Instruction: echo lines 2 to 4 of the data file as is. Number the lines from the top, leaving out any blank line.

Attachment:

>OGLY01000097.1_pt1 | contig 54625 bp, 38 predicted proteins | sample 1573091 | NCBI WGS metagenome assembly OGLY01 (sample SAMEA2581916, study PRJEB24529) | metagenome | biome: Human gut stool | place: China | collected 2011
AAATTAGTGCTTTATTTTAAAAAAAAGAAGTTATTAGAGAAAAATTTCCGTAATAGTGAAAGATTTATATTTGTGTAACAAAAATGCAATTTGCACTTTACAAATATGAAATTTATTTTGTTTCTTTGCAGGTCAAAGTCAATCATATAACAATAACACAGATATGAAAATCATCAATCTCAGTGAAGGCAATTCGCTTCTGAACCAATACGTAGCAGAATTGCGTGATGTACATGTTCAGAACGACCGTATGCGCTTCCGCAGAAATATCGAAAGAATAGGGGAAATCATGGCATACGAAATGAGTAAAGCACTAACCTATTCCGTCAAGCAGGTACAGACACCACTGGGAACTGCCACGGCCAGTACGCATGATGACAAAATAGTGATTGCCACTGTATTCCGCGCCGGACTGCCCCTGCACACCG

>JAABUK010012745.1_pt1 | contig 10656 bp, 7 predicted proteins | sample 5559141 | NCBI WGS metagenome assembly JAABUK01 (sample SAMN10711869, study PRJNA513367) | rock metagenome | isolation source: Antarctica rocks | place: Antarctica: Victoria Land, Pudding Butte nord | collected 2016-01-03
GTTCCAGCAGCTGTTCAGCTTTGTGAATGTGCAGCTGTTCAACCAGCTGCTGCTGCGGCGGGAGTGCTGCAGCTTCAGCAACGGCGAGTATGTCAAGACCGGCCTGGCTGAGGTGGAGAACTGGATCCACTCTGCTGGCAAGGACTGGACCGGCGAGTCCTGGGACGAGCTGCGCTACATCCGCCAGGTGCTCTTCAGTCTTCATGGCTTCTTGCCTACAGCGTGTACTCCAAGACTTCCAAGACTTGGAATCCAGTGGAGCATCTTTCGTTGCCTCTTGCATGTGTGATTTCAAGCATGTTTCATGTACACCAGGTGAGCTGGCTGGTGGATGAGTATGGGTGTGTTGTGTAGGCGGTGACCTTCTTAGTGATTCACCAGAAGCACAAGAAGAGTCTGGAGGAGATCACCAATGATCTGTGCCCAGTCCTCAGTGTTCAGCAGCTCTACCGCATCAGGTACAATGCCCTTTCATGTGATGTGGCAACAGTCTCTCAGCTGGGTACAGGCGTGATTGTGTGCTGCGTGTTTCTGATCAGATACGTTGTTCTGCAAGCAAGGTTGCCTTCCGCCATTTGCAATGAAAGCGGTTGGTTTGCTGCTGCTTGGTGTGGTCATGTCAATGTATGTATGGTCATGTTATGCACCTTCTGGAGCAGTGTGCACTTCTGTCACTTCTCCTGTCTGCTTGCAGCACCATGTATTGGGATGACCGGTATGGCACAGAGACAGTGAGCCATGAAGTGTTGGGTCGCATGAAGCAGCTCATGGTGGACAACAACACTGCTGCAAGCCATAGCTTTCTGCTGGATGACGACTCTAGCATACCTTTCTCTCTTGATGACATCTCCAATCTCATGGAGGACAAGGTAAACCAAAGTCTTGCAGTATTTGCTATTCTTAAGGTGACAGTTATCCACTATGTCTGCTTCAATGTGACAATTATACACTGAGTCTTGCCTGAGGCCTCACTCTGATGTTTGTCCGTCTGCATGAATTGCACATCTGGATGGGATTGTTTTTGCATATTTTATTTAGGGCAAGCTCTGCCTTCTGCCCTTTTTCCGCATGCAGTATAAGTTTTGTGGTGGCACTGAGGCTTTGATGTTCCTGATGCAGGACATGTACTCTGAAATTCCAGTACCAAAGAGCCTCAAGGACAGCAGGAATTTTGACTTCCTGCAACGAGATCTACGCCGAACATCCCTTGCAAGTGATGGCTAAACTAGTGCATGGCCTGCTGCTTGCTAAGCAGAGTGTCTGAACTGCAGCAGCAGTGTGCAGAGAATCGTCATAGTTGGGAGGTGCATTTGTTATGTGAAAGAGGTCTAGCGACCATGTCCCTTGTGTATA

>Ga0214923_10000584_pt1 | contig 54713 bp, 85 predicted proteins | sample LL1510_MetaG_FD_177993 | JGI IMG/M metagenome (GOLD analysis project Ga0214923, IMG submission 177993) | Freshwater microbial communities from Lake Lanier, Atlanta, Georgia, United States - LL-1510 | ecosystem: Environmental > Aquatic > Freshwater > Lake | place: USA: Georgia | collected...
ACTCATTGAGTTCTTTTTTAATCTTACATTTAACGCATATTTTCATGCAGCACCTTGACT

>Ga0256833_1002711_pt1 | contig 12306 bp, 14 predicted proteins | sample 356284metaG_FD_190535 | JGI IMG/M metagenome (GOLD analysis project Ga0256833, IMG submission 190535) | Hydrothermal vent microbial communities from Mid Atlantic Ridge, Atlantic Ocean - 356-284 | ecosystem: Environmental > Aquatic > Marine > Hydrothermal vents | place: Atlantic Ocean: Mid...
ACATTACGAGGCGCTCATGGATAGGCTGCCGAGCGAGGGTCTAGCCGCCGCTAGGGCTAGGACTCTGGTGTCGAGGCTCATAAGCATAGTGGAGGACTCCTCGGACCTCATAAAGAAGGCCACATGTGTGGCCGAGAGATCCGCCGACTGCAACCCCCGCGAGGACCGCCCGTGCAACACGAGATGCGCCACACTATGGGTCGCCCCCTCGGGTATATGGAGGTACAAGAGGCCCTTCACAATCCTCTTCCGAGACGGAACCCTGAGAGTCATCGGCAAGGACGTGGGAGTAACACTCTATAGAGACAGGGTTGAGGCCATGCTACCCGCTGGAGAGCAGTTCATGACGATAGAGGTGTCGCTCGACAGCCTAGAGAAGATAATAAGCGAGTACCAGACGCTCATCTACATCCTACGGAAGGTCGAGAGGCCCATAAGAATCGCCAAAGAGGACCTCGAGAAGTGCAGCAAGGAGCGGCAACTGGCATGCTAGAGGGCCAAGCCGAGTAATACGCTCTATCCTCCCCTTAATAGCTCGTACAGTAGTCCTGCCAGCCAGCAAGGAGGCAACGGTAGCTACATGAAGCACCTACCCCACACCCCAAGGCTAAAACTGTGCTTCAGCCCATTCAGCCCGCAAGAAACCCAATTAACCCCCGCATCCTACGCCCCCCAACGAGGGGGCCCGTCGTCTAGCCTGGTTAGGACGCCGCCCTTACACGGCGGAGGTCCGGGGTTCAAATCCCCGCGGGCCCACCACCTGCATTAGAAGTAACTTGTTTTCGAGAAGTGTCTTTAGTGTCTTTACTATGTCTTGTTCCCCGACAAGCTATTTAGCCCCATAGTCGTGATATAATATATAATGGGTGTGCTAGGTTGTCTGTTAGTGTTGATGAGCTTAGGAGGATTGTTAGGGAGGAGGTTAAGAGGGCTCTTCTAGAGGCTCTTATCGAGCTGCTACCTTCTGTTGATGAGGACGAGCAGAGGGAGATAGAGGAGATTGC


AAATTAGTGCTTTATTTTAAAAAAAAGAAGTTATTAGAGAAAAATTTCCGTAATAGTGAAAGATTTATATTTGTGTAACAAAAATGCAATTTGCACTTTACAAATATGAAATTTATTTTGTTTCTTTGCAGGTCAAAGTCAATCATATAACAATAACACAGATATGAAAATCATCAATCTCAGTGAAGGCAATTCGCTTCTGAACCAATACGTAGCAGAATTGCGTGATGTACATGTTCAGAACGACCGTATGCGCTTCCGCAGAAATATCGAAAGAATAGGGGAAATCATGGCATACGAAATGAGTAAAGCACTAACCTATTCCGTCAAGCAGGTACAGACACCACTGGGAACTGCCACGGCCAGTACGCATGATGACAAAATAGTGATTGCCACTGTATTCCGCGCCGGACTGCCCCTGCACACCG

>JAABUK010012745.1_pt1 | contig 10656 bp, 7 predicted proteins | sample 5559141 | NCBI WGS metagenome assembly JAABUK01 (sample SAMN10711869, study PRJNA513367) | rock metagenome | isolation source: Antarctica rocks | place: Antarctica: Victoria Land, Pudding Butte nord | collected 2016-01-03
GTTCCAGCAGCTGTTCAGCTTTGTGAATGTGCAGCTGTTCAACCAGCTGCTGCTGCGGCGGGAGTGCTGCAGCTTCAGCAACGGCGAGTATGTCAAGACCGGCCTGGCTGAGGTGGAGAACTGGATCCACTCTGCTGGCAAGGACTGGACCGGCGAGTCCTGGGACGAGCTGCGCTACATCCGCCAGGTGCTCTTCAGTCTTCATGGCTTCTTGCCTACAGCGTGTACTCCAAGACTTCCAAGACTTGGAATCCAGTGGAGCATCTTTCGTTGCCTCTTGCATGTGTGATTTCAAGCATGTTTCATGTACACCAGGTGAGCTGGCTGGTGGATGAGTATGGGTGTGTTGTGTAGGCGGTGACCTTCTTAGTGATTCACCAGAAGCACAAGAAGAGTCTGGAGGAGATCACCAATGATCTGTGCCCAGTCCTCAGTGTTCAGCAGCTCTACCGCATCAGGTACAATGCCCTTTCATGTGATGTGGCAACAGTCTCTCAGCTGGGTACAGGCGTGATTGTGTGCTGCGTGTTTCTGATCAGATACGTTGTTCTGCAAGCAAGGTTGCCTTCCGCCATTTGCAATGAAAGCGGTTGGTTTGCTGCTGCTTGGTGTGGTCATGTCAATGTATGTATGGTCATGTTATGCACCTTCTGGAGCAGTGTGCACTTCTGTCACTTCTCCTGTCTGCTTGCAGCACCATGTATTGGGATGACCGGTATGGCACAGAGACAGTGAGCCATGAAGTGTTGGGTCGCATGAAGCAGCTCATGGTGGACAACAACACTGCTGCAAGCCATAGCTTTCTGCTGGATGACGACTCTAGCATACCTTTCTCTCTTGATGACATCTCCAATCTCATGGAGGACAAGGTAAACCAAAGTCTTGCAGTATTTGCTATTCTTAAGGTGACAGTTATCCACTATGTCTGCTTCAATGTGACAATTATACACTGAGTCTTGCCTGAGGCCTCACTCTGATGTTTGTCCGTCTGCATGAATTGCACATCTGGATGGGATTGTTTTTGCATATTTTATTTAGGGCAAGCTCTGCCTTCTGCCCTTTTTCCGCATGCAGTATAAGTTTTGTGGTGGCACTGAGGCTTTGATGTTCCTGATGCAGGACATGTACTCTGAAATTCCAGTACCAAAGAGCCTCAAGGACAGCAGGAATTTTGACTTCCTGCAACGAGATCTACGCCGAACATCCCTTGCAAGTGATGGCTAAACTAGTGCATGGCCTGCTGCTTGCTAAGCAGAGTGTCTGAACTGCAGCAGCAGTGTGCAGAGAATCGTCATAGTTGGGAGGTGCATTTGTTATGTGAAAGAGGTCTAGCGACCATGTCCCTTGTGTATA